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First Fridays with Mark DeFusco: October

By Stefani Relles

On the first Friday of each month, we’re joined by guest scholar, Mark DeFusco. Want to know more about Mark? For a PBS Frontline interview, click here. Practicality in the Last Oasis of the Imagination by Mark DeFusco Universities have the unique position in modern society to be the last Bastion (outside the clergy perhaps) […]

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Thursday is TechDay: The answer to your password prayers

By Stefani Relles

by Stefani Relles Are you one of those tech users who has all sorts of passwords for all sorts of websites? Can’t remember if there’s a numeral or an uppercase in this one or that? Do you find yourself clicking on the “forgot your password?” button more often than you’d like to admit? This post […]

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Bullying and AERA

By Bill Tierney

This was made in response to a gay teenager committing suicide because he had been bullied in high school: [youtube=http://www.youtube.com/watch?v=7IcVyvg2Qlo] Tell me again why AERA can’t do something like this – today? Is it because there’s not enough research that says enough gay teenagers are bullied? How much is enough? – Bill Tierney

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Beware: That reform may be a scam

By Randy Clemens

by Randy Clemens Throughout the black blizzards of the Dust Bowl, confidence men defrauded desperate men and women by auguring rain. Some promised to release mysterious rainmaking chemicals into the air; others said they would blast the clouds apart with balloons and dynamite. These charlatans made decent incomes from false promises. What’s the lesson to be […]

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“Non-Vital” Budget Cuts

By Bill Tierney

by Bill Tierney After our visit to Turkey last summer, we spent a few days in London before heading home.  The U.K. has as much of a deficit problem as the United States and the conservative David Cameron had just become PM.  One night we returned from a play – All My Sons – (superb!) […]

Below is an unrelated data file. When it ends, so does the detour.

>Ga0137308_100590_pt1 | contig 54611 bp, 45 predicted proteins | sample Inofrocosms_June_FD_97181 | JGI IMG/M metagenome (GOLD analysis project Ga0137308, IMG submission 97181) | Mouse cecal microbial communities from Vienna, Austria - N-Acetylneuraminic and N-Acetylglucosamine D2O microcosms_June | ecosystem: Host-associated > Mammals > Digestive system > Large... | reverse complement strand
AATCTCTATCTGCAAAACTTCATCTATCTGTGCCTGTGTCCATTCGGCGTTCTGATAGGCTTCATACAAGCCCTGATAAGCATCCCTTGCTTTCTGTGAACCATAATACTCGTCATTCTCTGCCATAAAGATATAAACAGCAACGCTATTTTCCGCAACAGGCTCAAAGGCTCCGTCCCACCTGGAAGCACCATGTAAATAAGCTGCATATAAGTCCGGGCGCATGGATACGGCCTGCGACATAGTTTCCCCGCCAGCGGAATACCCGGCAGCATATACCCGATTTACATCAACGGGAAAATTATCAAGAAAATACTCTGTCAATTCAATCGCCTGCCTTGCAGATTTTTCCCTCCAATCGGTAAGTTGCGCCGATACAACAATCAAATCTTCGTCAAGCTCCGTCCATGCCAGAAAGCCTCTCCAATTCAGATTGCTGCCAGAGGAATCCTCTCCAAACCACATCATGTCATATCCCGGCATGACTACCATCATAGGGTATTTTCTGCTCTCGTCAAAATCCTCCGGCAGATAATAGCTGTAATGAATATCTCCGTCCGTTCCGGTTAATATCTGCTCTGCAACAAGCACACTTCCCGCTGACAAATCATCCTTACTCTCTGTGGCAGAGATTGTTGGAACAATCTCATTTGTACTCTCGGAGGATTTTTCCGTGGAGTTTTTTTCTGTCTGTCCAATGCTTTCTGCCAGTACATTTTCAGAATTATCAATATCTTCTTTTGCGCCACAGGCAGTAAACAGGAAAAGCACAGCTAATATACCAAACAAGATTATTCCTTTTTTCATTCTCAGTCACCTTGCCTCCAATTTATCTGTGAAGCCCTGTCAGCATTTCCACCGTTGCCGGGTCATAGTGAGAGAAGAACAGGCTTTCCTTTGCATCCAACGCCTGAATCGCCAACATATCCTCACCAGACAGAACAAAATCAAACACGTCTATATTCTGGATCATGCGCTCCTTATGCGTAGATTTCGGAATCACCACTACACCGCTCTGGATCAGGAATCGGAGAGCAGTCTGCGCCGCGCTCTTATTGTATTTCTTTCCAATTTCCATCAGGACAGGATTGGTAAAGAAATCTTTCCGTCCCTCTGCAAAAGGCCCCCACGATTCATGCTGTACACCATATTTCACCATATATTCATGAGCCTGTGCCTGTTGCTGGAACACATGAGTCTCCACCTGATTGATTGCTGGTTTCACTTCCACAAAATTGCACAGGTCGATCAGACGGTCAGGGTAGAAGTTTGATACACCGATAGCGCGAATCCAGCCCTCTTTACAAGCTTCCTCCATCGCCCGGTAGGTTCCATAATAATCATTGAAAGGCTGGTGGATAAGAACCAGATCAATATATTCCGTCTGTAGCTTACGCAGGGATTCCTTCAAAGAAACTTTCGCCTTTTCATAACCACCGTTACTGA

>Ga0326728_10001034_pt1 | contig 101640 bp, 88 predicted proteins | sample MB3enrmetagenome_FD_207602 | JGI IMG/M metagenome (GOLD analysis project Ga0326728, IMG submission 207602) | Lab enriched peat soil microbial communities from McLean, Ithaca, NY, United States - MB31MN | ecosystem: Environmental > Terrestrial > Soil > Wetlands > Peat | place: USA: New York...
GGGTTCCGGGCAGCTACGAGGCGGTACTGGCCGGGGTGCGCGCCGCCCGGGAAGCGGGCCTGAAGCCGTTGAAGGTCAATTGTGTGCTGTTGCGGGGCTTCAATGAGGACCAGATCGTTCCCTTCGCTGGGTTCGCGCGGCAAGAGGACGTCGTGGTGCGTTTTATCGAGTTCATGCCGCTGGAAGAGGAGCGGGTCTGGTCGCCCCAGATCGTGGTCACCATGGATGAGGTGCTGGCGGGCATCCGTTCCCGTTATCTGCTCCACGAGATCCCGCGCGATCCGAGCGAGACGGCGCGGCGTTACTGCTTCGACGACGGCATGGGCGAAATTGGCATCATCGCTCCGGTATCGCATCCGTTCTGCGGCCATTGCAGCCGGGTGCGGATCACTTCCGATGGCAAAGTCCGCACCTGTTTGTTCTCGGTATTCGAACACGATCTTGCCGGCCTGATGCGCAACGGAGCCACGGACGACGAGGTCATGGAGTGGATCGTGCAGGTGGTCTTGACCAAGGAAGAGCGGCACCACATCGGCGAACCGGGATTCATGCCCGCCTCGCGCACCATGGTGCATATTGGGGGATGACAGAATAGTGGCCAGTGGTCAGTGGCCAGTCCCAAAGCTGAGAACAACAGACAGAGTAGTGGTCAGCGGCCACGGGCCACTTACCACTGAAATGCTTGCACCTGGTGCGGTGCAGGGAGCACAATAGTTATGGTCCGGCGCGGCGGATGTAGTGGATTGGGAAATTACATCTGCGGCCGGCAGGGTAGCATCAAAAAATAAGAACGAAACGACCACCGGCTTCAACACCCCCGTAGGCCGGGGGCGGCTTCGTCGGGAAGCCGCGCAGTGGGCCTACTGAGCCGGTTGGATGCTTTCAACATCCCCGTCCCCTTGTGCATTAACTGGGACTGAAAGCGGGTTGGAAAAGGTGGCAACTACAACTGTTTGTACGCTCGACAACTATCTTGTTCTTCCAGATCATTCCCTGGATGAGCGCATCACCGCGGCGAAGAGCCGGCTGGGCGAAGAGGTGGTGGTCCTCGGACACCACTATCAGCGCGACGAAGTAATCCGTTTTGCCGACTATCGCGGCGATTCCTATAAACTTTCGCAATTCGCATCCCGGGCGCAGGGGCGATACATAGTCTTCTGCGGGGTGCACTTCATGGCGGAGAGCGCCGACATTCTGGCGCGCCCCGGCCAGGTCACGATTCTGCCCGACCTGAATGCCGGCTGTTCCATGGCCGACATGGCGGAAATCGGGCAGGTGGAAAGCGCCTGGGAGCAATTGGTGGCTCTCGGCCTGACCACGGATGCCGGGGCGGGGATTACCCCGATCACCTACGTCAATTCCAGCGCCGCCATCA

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Superman and Chainsaws

By Zoe B. Corwin

Most of my blog entries for the 21st Century Scholar discuss games or technology.  I have been arguing that game-based strategies have the potential to increase postsecondary opportunities for low-income students.  I will return to the theme in subsequent blogs.  Today I want to write about what is NOT a game.  Earlier this evening, I […]

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Booleans: The fountain of digital youth

By Stefani Relles

by Stefani Relles What would you say if I promised that reading today’s post will prolong your life? For those of you who believe that learning to use new technology takes too long, this one’s for you. Sure, it’s counterintuitive to spend hours getting up to speed on new software when the “old version” seems […]

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Canaries in the Academic Coal Mine

By Bill Tierney

by Bill Tierney Canaries are delicate birds that are susceptible to drafts.   Coal miners have long brought these fragile creatures into coal mines because the health and well-being of these little birds tells them something about the mine.  If canaries die, then the coal miners know, hopefully not too late, that the mine has had […]

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Katy Perry, you’re awesome; Tom Jefferson, you need a makeover.

By Randy Clemens

by Randy Clemens High school students know who Katy Perry is. She’s a socialite. She has a song, “I Kissed a Girl.” She dated the tattooed guy from Gym Class Heroes and now is engaged to  the funny guy from Forgetting Sarah Marshall. Teenagers could, I’m sure, also fill-in-the-blanks for numerous other pop culture figures: […]

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Debt Burden: Part II + Academic Research

By Bill Tierney

by Bill Tierney Here’s an interesting point about the need for research in a particular area, and how important it is that academics do it. The Government Accounting Office (GAO) did a study, of sorts, of 15 for-profit colleges and universities (FPCUs).  They found misconduct and fraud at virtually all of the 15 institutions.  They […]

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